Monday, March 25, 2002

Iraq - and the real Cheney

To quote from the Weekly Standard (no less):

A year and a half ago, Tim Russert asked Cheney if he ever regretted not taking Saddam out during the Gulf War. "The fact of the matter is," Cheney told Russert, "the only way you could have done that would be to go to Baghdad and occupy Iraq. If we'd done that, the U.S. would have been all alone. We would not have had the support of . . . the Arab nations that fought alongside us in Kuwait. . . . Conversations I had with leaders in the region afterwards--they all supported the decision that was made not to go to Baghdad. They were concerned that we not get into a position where we shifted instead of being the leader of an international coalition to roll back Iraqi aggression to one in which we were an imperialist power, willy-nilly moving into capitals in that part of the world taking down governments."

=> Actually, this is bullshit, as I have pointed out in the past. If the Bush administration had really wanted to bring down Saddam Hussein and his regime, there was no need to "go to Baghdad." All they had to do was knock out the Republican Guard (which was almost trapped, but allowed to escape) and ground the Iraqi helicopters as part of the cease-fire. Then the Ba'ath regime would have been swept away by the massive revolt that broke out right after the defeat in Kuwait, backed by the great majority of the Iraqi population.

Instead, the decision was made to let the regime put down the revolt (with great slaughter, the destruction of the cities of southern Iraq by the Republican guard, more than a million Kurdish refugees fleeing over the mountains to Iran and Turkey in the middle of the winter, etc.). What terrified the Bush people (and the Arab "allies" of the
U.S.--Cheney is right about that) was precisely the idea of Saddam Hussein's regime being overthrown by a genuine popular revolution. They wanted the regime to survive, with the forlorn hope that Saddam himself would be overthrown by a military coup from within the regime. (This represented, of course, a disastrous misreading of the KIND of regime they were dealing with; clearly, they had no idea of how totalitarian regimes work--as opposed to run-or-the-mill dictatorships, oligarchies, simple gangster regimes, and the like.) Or, if Saddam Hussein wasn't toppled bu a coup, they preferred having him continue in power to having him be overthrown by a revolution.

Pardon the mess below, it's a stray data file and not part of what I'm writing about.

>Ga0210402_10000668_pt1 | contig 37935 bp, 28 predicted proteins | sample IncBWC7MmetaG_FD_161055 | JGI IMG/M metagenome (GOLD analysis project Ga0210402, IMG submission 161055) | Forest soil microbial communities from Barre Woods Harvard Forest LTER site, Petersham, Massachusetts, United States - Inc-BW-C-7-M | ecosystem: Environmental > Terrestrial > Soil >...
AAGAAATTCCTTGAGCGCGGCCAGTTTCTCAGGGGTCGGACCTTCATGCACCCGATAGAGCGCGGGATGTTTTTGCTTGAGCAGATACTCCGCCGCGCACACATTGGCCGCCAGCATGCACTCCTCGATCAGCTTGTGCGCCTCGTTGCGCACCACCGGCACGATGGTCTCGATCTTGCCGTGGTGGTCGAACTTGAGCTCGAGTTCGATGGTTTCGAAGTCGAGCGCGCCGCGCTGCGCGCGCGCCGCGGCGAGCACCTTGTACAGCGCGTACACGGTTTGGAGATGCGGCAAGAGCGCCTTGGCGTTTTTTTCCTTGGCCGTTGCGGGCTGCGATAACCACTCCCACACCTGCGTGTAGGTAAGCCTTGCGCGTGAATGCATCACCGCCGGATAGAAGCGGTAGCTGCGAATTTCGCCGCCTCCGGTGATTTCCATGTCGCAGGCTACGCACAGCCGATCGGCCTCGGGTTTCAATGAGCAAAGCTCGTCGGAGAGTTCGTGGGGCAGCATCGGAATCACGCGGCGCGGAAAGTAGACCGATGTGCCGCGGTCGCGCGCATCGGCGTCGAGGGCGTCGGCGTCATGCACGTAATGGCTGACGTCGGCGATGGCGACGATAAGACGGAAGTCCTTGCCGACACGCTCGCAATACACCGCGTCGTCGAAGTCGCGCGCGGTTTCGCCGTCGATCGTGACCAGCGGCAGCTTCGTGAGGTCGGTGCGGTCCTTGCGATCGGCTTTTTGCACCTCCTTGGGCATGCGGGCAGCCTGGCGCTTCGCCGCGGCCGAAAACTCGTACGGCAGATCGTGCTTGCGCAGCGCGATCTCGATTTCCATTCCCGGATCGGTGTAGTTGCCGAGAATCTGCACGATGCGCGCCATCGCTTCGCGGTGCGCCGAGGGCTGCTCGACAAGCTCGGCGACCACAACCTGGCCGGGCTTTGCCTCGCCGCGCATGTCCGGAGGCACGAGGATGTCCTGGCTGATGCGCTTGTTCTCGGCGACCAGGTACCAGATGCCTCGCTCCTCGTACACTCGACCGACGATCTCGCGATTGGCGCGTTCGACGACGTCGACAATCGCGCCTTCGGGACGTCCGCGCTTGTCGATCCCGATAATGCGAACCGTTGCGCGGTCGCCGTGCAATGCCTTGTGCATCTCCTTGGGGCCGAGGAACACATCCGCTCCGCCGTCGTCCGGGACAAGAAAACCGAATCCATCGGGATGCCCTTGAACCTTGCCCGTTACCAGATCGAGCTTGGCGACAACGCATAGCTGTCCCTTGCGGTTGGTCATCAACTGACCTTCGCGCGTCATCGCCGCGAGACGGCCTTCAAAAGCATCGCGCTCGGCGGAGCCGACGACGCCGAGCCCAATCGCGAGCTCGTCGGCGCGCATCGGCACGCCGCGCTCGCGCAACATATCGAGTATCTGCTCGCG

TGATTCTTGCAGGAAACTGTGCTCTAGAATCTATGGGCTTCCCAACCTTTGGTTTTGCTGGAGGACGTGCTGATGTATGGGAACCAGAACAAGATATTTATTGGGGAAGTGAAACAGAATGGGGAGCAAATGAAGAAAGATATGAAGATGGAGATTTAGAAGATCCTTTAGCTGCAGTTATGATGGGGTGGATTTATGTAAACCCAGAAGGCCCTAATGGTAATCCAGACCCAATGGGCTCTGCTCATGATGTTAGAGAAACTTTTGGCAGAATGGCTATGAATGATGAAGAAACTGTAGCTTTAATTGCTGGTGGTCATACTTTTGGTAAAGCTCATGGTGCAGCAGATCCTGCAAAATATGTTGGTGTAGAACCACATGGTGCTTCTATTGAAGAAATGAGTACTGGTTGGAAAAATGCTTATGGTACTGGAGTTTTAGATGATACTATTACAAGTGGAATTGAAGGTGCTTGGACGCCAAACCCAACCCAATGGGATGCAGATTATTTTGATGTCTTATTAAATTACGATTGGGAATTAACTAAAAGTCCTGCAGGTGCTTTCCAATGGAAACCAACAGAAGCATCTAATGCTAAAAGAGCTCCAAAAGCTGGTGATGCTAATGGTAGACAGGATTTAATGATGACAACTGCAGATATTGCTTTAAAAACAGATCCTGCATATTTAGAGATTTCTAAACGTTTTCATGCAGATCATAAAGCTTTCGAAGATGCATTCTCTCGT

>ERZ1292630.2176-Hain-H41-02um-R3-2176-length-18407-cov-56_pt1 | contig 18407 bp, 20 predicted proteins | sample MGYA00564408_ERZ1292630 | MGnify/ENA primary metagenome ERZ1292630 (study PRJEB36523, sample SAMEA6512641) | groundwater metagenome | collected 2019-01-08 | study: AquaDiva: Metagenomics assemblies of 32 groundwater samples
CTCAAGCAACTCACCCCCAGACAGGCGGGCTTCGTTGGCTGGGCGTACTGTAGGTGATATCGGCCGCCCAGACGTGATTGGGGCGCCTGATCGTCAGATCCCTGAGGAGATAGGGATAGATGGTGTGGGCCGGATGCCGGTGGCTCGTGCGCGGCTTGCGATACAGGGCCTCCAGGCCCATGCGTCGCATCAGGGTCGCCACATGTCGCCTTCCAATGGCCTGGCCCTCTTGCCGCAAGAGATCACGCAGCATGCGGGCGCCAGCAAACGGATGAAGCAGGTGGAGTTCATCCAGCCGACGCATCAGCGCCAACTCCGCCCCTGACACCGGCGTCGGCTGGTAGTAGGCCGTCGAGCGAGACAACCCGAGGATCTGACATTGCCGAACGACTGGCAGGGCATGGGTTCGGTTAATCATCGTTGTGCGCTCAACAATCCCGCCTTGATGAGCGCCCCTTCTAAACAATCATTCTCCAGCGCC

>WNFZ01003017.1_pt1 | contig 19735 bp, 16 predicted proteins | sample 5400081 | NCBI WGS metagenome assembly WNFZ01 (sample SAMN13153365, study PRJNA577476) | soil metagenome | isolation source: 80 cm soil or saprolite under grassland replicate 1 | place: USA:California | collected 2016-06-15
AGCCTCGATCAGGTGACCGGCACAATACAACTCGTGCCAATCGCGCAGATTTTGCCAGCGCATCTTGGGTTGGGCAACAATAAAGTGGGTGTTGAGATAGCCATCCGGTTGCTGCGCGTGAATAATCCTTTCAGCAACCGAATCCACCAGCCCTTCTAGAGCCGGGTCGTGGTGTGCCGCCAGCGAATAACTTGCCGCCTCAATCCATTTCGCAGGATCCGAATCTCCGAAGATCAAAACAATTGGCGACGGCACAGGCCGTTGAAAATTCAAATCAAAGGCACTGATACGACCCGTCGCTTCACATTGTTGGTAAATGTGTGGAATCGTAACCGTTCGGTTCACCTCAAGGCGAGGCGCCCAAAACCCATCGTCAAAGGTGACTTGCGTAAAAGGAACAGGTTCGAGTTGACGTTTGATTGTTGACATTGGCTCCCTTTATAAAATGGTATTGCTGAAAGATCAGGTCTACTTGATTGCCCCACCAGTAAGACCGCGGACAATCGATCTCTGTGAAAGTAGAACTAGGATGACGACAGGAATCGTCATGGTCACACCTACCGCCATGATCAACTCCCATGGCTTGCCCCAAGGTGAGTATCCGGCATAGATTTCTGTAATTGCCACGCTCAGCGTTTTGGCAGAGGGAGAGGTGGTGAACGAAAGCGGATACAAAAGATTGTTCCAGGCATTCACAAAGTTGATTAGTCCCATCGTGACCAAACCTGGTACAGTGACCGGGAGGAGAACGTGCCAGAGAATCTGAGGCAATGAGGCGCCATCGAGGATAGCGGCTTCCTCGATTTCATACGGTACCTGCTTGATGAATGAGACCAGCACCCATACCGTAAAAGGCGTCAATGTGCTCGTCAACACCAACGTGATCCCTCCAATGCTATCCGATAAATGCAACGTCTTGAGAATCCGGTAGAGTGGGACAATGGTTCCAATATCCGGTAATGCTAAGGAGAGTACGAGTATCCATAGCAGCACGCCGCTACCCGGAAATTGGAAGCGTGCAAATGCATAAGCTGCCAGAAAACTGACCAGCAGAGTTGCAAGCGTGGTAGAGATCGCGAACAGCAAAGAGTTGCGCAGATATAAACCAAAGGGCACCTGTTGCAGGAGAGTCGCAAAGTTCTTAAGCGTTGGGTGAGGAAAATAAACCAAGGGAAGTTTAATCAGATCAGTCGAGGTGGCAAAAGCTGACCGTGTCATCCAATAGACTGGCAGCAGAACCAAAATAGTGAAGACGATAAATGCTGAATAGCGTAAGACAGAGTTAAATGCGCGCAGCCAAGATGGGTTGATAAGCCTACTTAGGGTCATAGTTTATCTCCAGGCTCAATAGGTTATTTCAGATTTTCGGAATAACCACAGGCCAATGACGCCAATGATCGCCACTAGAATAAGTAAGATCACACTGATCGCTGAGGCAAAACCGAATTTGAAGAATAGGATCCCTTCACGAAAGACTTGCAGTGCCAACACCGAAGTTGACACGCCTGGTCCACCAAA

Now, part of the reason that Bush & Cheney & the rest (along with the Arab regimes, the Turks, and most of the Europeans) were unenthusiastic about letting the regime be overthrown by a revolution was that they were frightened that it could lead to uncontrolled and unpredictable chaos, civil war, the disintegration of Iraq, and independent Kurdistan (horrors!), and so on ... and that the consequences were potentially "destabilizing" and disastrous. I think the decision was wrong (not just cynical but, it's now clear, self-defeating as well). But these were not obviously stupid concerns, and if Cheney (and Scowcroft, and Powell, and the rest) were honest about it, he could have said to Russert: "Well, given everything, we thought it was just too dangerous to let Saddam Hussein's regime be overthrown by the Iraqi people in a revolution. And if a post-revolutionary Iraq had collapsed into chaos, how many Americans would really have been willing to make a long-term commitment to helping reconstruct the country--which might well have included the need for some kind of military occupation to maintain order?" That, at least, would be the basis for a serious discussion.

But the argument that the U.S. would have had to "go to Baghdad" to overthrow Saddam Hussein is just baloney, and I'm sure Cheney knows it. Saddam Hussein was about to get blown away by the Iraqi people, and they saved his regime. (Yes, they probably hoped that he, individually, would get replaced by some other Ba'athist thug ... but he had the last laugh.)

Jeff Weintraub

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